October 25th, 2012 01:10 PM║ Posted By: John Pennington ║ Permalink
║ Schools: Alabama, Arkansas, Auburn, Florida, Georgia, Kentucky, LSU, Mississippi State, Missouri, Ole Miss, South Carolina, Tennessee, Texas A&M, Vanderbilt
Tags: LSU, UF, UGA, USC
Here at MrSEC.com we’ve been known to travel out to Las Vegas on occasion in order to chat with various bookmakers about the lines that they set. If you’ve read this site for any length of time, you know that we’re told just about every summer by just about every oddsmaker who’ll talk that:
1. The line is set purely to bring in equal amounts of cash on both sides.
2. The line is set with Las Vegas gamblers in mind. The casino companies don’t care what deal you get from Vinny the Nose in Valdosta. They make money off what people spend in their sportsbooks.
3. For that reason, West Coast schools often get a little more love when it comes to setting the opening lines. Ditto Big Ten schools with their enormous alumni bases. Simple math and geography suggest casinos are more likely to be visited by Ohio State and UCLA alums on a fall Saturday than they are by Western Kentucky grads.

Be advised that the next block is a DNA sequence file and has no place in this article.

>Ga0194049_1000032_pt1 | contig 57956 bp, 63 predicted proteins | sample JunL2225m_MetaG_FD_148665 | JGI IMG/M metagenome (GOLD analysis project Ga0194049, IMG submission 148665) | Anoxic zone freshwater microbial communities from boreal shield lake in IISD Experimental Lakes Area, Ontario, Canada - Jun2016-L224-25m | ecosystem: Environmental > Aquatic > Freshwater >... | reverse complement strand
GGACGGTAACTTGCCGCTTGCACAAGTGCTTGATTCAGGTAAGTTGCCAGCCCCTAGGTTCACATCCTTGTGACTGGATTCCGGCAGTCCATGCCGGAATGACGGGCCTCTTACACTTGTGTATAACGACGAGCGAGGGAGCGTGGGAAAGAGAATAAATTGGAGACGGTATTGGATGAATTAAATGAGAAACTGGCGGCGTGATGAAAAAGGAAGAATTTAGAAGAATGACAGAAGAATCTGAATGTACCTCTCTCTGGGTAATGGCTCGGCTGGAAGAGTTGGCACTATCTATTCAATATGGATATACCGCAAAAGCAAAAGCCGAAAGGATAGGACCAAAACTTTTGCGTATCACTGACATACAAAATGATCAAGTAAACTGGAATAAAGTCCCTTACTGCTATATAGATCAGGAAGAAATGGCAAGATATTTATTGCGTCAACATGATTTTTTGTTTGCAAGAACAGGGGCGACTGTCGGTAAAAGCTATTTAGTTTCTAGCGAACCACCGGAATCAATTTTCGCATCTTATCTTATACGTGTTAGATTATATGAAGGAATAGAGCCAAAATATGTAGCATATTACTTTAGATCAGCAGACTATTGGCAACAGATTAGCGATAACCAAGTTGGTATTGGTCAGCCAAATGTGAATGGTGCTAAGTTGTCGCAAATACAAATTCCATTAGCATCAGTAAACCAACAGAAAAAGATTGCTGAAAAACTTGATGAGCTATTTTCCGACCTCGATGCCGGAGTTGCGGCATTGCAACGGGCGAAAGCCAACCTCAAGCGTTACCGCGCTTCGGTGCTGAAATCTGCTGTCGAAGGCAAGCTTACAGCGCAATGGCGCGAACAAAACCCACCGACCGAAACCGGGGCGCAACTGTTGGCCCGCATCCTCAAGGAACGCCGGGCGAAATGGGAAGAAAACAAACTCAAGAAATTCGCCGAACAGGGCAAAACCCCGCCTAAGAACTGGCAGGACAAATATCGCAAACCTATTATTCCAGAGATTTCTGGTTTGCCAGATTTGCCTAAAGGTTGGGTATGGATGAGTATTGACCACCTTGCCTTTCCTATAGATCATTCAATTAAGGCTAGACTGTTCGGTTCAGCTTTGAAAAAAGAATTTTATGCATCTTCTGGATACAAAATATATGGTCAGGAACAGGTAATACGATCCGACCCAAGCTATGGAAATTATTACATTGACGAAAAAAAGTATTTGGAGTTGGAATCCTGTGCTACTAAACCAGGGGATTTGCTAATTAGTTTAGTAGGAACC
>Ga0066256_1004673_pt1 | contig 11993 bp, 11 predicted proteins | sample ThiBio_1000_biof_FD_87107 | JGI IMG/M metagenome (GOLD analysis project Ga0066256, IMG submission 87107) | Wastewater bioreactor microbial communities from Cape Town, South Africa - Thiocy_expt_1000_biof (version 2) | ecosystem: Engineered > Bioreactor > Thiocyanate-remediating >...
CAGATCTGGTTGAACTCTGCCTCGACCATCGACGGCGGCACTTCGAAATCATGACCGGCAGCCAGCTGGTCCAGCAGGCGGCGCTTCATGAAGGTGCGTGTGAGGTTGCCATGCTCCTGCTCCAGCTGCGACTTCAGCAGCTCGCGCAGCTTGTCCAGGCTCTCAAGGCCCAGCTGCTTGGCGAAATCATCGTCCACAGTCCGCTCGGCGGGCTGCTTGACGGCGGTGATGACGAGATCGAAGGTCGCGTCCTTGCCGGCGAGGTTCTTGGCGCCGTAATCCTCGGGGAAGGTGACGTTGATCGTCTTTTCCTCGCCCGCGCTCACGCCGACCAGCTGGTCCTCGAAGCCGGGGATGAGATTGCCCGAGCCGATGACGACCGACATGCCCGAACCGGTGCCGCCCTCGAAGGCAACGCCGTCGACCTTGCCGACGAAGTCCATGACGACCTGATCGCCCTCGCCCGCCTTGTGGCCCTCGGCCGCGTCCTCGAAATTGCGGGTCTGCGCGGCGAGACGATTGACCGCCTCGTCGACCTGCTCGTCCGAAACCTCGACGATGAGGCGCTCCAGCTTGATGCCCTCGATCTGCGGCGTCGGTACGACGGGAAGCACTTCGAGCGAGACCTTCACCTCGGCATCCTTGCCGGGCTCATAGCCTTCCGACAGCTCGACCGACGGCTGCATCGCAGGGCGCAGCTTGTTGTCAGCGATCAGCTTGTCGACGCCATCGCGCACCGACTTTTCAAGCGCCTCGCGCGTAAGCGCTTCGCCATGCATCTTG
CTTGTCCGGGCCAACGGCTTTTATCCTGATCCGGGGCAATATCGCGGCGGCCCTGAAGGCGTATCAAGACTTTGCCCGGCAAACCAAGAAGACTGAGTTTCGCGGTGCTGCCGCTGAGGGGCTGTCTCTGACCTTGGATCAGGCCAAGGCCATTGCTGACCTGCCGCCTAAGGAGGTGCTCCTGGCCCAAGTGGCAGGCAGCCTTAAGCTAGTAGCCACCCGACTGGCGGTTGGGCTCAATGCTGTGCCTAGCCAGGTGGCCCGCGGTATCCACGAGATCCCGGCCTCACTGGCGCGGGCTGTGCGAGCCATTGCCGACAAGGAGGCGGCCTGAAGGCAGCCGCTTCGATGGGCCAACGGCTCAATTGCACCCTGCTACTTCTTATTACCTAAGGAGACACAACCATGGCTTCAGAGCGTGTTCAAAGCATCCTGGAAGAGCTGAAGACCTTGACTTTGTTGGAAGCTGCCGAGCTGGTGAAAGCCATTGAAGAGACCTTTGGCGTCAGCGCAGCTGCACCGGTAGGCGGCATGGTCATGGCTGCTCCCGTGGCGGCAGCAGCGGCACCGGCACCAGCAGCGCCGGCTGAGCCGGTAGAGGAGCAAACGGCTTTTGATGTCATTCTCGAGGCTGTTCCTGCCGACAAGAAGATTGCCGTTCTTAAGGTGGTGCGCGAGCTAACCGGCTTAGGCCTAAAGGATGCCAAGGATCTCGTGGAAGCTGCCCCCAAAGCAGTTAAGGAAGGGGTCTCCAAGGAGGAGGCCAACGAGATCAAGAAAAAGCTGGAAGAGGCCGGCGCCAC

4. Big names get a little bump, too, because they’re big names. “Softcore” gamblers are more likely to throw money at some school they’ve heard of so big-time, traditional programs like Alabama, Notre Dame, and Oklahoma often see their lines fudged a point or two.
All that said, many fans still believe that the opening line set by Las Vegas Sports Consultants — and many Vegas’ books start with that company’s number — is truly a prediction of who will win a game and by what margin. Whenever we write a piece trying to explain that that’s not what the books are doing and that they’re simply trying to make money based in large part off local gamblers’ perceptions of teams (re-read points 1-4 above), we always get a number of responses asking us something akin to this: “Then why are those numbers so often right?”
Honest answer? They’re not so often right.
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